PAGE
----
The Dangers of Out-of-Office Auto-Reply Messages

By Emile Greyling Adapted from Andy O’Donnell



You never know who you’re replying to.

Lots of professionals use out-of-office email messages to inform clients and co-workers about their absence and provide contact info while they’re away.

It seems like the responsible thing to do, but it isn’t, necessarily. Out-of-office messages can be a major security risk. Out-of-office replies can potentially reveal a huge amount of sensitive data about you to anyone who happens to email you while you’re away.

Example of a Common Out-Of-Office Reply.
I will be out of the office at the XYZ conference in Burlington, Vermont, during the week of June 1-7. If you need any help with invoice-related issues during this time, please contact my supervisor, Joe Somebody at 555-1212. If you need to reach me during my absence you can reach me on my cell at 555-1011.
Bill Smith – VP of Operations – Widget CorpSmithb@widgetcorp.dom555-7252.

While the above message may be helpful to some, it reveals a wealth of potentially sensitive information to others. Criminals or hackers can use that data for social engineering attacks.

The example out-of-office reply above provides an attacker with:

Current Location Information.
Revealing your location aids attackers in knowing where you are. If you say you’re in Vermont, then they know that you aren’t at your home in Virginia. This would be a great time to rob you. If you said you were at the XYZ conference (as Bill did), then they know where to look for you. They also know that you’re not in your office and that they might be able to talk their way into your office saying something like:

Bill told me to pick up the XYZ report. He said it was on his desk. Do you mind if I pop in his office and grab it?” A busy secretary might just let a stranger into Bill’s office if the story seems plausible.”

Contact Information.
The contact information that Bill revealed may help scammers piece together elements needed for identity theft. They now have his e-mail address, his work and cell numbers, and his supervisor’s contact info as well.

When someone sends Bill a message while his auto-reply is turned on, his e-mail server will send the auto-reply back to them, which confirms Bill’s e-mail address as valid. Email Spammers love getting confirmation that their spam reached a live target. Bill’s address will likely now be added to other spam lists as a confirmed hit.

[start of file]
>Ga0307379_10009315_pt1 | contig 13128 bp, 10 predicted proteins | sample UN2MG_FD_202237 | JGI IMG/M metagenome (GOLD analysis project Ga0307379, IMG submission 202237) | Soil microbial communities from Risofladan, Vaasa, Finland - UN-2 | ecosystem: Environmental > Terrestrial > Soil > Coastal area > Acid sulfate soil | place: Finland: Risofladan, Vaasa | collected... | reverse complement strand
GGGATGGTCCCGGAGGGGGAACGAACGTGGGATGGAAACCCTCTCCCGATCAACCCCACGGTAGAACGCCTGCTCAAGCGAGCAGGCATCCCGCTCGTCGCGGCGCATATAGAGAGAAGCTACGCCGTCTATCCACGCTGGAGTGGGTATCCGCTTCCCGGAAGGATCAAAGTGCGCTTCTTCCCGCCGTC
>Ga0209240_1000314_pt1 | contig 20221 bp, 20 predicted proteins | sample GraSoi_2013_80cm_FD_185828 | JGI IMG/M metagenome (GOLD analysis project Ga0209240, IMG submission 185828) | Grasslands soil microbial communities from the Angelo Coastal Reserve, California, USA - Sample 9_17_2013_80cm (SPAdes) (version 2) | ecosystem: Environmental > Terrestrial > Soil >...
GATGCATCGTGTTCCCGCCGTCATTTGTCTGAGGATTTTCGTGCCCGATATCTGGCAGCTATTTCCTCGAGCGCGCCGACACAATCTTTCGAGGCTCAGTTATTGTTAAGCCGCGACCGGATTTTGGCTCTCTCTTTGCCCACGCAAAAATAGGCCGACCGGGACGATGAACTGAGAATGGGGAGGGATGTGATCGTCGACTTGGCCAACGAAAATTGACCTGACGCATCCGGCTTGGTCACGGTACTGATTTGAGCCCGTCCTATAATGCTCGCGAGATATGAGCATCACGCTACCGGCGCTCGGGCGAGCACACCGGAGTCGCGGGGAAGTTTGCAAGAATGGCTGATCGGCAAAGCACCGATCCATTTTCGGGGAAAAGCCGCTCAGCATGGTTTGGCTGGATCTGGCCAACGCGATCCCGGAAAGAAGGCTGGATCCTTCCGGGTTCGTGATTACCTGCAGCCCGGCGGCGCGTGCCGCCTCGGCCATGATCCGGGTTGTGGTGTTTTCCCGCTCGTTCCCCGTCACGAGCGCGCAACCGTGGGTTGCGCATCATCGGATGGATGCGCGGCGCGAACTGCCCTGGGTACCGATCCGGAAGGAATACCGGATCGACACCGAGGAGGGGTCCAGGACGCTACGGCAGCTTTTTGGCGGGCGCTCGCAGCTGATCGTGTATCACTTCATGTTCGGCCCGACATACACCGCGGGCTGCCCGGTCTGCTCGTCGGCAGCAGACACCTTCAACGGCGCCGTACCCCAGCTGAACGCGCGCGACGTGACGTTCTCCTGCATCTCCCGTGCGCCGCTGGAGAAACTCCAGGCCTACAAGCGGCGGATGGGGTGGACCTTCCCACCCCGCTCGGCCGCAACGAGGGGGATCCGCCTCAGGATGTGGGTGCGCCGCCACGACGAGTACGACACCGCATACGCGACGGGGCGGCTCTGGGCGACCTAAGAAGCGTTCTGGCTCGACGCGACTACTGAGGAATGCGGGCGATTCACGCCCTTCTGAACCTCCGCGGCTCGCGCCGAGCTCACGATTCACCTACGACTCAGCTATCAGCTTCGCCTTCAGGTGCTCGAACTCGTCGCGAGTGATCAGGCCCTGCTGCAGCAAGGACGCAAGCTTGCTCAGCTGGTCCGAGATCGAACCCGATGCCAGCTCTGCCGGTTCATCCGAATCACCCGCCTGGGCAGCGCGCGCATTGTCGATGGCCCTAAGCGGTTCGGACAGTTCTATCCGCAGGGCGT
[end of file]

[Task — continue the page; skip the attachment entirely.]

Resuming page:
Place of Employment, Job Title, Line of Work, and Chain of Command.
Your signature block often provides your job title, the name of the company you work for (which also reveals what type of work you do), your e-mail, and your phone and fax numbers. If you added “while I’m out, please contact my supervisor, Joe Somebody” then you just revealed your reporting structure and your chain of command as well.

Social engineers could use this information for impersonation attack scenarios. For instance, they could contact your company’s HR department pretending to be your supervisor and say:

This is Joe Somebody. Bill Smith is off on a trip and I need his ID Number so I can correct a company form.

Create a Safer Out-of-Office Auto-Reply Message.
Instead of saying that you will be somewhere else, say that you will be “unavailable.” Unavailable could mean you are still in town or in the office taking a training class. It helps keep the bad guys from knowing where you really are.

Don’t Provide Contact Info.
Don’t give out phone numbers or emails. Tell them that you will be monitoring your email account should they need to contact you. and forward mail to someone who can read it. or just state contact our office.

Avoid Personal Information and Remove Your Signature Block.
Remember that complete strangers and possibly scammers and spammers may see your auto-reply. If you wouldn’t normally give this signature info to strangers, don’t put it in your auto-reply.

They can also use your signature to better impersonate you.







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